GOP takes on government, campaign finance rules in budget

ST. PAUL, Minn. (AP) — House Republicans are staking out their boldest budget stance yet.

The House was set to take up a bill funding state government Friday with a final vote expected hours later. It caps the number of state employees, snips away at the governor's executive authority and limits future raises for administration officials.

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Governor Mark Dayton has objected to some of those measures as legislative meddling. But the bill's author says they're necessary to keep watch on Minnesota government. Rep. Sarah Anderson says her bill will slow down bureaucratic growth.

Some House Democrats are raising a stink about proposed changes to Minnesota's campaign finance regulations. The bill would remove some limits on how much money candidates can accept from lobbyists and outside groups and would also repeal the state's campaign subsidy program.

EDUCATION FUNDING

ST. PAUL, Minn. (AP) — Republicans in the Minnesota House are firming up their stance on one of the session's biggest issues: education.

A floor session on the GOP's education budget was expected to last hours Saturday. The House would spend about $157 million more on schools and families over the next two years. The bulk of that is in money districts can use however they like.

Democrats and education advocates say such a funding increase won't cover inflation and will lead to teacher layoffs and bigger class sizes. They argue more of Minnesota's projected $1.9 billion surplus should be earmarked for education.

The DFL-led Senate would more than double the House's increased education spending. Gov. Mark Dayton is cool to both plans because they leave out his $343 million proposal for statewide preschool.

SENATE-ABORTION CLINICS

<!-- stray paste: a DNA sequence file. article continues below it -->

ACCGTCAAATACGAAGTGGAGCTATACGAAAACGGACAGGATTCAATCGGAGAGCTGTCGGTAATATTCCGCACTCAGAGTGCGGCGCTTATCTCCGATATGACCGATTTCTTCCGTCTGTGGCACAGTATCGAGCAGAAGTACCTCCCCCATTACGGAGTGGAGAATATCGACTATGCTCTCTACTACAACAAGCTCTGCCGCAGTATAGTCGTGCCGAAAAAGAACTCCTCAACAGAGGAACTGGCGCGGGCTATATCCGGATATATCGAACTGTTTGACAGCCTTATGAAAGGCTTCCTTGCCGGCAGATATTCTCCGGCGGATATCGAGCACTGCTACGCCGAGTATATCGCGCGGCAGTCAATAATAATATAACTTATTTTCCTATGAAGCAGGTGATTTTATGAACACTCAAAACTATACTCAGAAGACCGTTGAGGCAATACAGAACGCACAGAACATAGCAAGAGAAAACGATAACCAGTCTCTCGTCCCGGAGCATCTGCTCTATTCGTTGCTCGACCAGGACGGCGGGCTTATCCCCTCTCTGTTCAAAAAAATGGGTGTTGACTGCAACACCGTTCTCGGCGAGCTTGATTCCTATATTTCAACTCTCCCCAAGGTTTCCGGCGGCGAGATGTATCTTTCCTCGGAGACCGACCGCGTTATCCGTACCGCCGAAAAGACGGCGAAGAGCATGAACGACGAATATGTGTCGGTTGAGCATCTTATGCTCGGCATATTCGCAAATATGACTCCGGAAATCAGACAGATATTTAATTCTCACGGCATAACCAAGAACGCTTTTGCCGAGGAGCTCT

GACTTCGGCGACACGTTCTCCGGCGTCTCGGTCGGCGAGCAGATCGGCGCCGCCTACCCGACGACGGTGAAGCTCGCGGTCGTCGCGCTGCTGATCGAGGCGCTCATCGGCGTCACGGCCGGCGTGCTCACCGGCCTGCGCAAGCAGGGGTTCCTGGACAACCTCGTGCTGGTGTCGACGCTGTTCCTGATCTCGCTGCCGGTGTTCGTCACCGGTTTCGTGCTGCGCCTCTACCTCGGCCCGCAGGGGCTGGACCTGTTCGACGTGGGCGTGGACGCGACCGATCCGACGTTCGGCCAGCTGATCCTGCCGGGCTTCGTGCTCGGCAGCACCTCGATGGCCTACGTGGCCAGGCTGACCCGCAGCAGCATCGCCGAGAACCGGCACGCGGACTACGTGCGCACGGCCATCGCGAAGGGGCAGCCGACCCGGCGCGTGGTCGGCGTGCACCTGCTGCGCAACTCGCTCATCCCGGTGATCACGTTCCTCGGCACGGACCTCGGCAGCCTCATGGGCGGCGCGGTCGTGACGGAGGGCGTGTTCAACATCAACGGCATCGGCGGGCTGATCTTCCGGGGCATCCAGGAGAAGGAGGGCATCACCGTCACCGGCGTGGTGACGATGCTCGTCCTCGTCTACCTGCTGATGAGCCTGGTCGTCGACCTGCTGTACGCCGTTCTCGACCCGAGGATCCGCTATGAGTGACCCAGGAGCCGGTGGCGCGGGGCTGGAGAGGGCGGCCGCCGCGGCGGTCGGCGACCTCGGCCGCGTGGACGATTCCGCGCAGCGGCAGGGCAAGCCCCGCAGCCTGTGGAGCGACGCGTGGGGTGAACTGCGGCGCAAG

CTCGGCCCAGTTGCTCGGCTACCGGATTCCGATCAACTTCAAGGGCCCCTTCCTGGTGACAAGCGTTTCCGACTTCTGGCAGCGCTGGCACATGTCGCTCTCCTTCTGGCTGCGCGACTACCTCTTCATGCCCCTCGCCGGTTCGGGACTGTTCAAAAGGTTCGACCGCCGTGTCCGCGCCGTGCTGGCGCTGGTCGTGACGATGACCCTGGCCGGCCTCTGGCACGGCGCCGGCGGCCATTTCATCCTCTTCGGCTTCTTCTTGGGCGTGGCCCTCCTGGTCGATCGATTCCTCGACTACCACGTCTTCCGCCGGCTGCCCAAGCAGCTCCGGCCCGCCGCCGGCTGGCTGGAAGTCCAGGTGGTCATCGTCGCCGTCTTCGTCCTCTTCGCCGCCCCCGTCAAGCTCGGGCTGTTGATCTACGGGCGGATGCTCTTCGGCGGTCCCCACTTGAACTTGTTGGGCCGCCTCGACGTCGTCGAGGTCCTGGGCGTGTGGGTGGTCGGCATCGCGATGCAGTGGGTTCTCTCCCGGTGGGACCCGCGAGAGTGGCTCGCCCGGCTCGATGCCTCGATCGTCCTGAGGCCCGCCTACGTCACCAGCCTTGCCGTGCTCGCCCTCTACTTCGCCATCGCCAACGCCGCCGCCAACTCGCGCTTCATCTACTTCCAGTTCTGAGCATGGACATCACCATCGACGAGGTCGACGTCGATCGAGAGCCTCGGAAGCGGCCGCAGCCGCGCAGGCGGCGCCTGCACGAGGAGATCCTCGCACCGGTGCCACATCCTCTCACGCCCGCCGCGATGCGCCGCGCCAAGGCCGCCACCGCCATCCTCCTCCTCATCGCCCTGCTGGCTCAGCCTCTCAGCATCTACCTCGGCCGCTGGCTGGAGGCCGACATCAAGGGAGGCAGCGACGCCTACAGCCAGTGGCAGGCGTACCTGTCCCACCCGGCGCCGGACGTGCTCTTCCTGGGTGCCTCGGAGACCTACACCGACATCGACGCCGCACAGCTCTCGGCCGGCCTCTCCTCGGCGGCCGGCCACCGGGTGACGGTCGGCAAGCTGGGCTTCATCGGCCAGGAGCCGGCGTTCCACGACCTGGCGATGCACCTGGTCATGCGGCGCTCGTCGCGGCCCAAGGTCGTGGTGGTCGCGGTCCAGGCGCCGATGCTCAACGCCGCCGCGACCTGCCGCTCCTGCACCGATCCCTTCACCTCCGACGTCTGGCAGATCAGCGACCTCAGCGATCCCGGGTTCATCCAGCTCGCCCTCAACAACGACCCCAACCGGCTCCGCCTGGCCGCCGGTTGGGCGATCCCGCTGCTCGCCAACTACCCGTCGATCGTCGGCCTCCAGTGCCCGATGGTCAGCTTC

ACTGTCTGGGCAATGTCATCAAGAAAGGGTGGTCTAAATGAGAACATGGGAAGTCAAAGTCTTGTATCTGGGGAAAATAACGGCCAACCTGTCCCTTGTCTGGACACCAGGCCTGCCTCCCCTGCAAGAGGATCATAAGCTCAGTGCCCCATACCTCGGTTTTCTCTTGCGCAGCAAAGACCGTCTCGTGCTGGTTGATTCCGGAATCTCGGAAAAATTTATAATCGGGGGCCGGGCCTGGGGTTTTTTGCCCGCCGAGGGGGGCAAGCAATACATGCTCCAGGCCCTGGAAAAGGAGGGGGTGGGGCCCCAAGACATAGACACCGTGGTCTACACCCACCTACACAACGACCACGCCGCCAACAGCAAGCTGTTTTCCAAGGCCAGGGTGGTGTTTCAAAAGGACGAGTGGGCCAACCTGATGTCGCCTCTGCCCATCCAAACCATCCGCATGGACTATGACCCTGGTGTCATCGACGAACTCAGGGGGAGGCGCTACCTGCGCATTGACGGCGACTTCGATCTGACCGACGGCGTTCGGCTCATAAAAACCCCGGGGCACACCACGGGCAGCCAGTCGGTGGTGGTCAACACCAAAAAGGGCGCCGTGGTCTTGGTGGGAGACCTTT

ST. PAUL, Minn. (AP) — Minnesota senators have turned back a measure that would have led to twice yearly inspections and $10,200 licensing fees for clinics that provide 10 or more abortions per month.

Friday's 32-29 vote establishes a chamber position as senators head into budget negotiations with the Republican-led House, which has abortion law changes in its health care bill. The vote saw four Democrats join a unified Republican Senate caucus in the unsuccessful effort.

Democratic Senator Tony Lourey argued against the amendment to a health budget bill, saying health clinics of all kinds are already subject to licensure rules and the change would improperly single out those that provide abortions.

Republican Senator Michelle Benson says clinics that conduct abortions should be held to a higher standard.

SENATE-MNSURE

ST. PAUL, Minn. (AP) — Governance of Minnesota's health insurance exchange could be in for a change, but MNsure won't go away entirely.

The Democratic-led Minnesota Senate defeated GOP attempts to dismantle MNsure. Several MNsure-related amendments to a budget bill debated Friday failed on party-line votes.

Republican Sen. Paul Gazelka says Democrats were "doubling down on this dead horse." Democratic Senator Tony Lourey says it's premature to make radical revisions.

The underlying bill would make some changes to the insurance marketplace that had its share of kinks in its first two years. Most significantly, it would turn MNsure into a state agency instead of continuing to operate as mostly independent entity.

Majority House Republicans are pushing for more dramatic restructuring. The House-Senate differences must be worked out ahead of the Legislature's adjournment in May.

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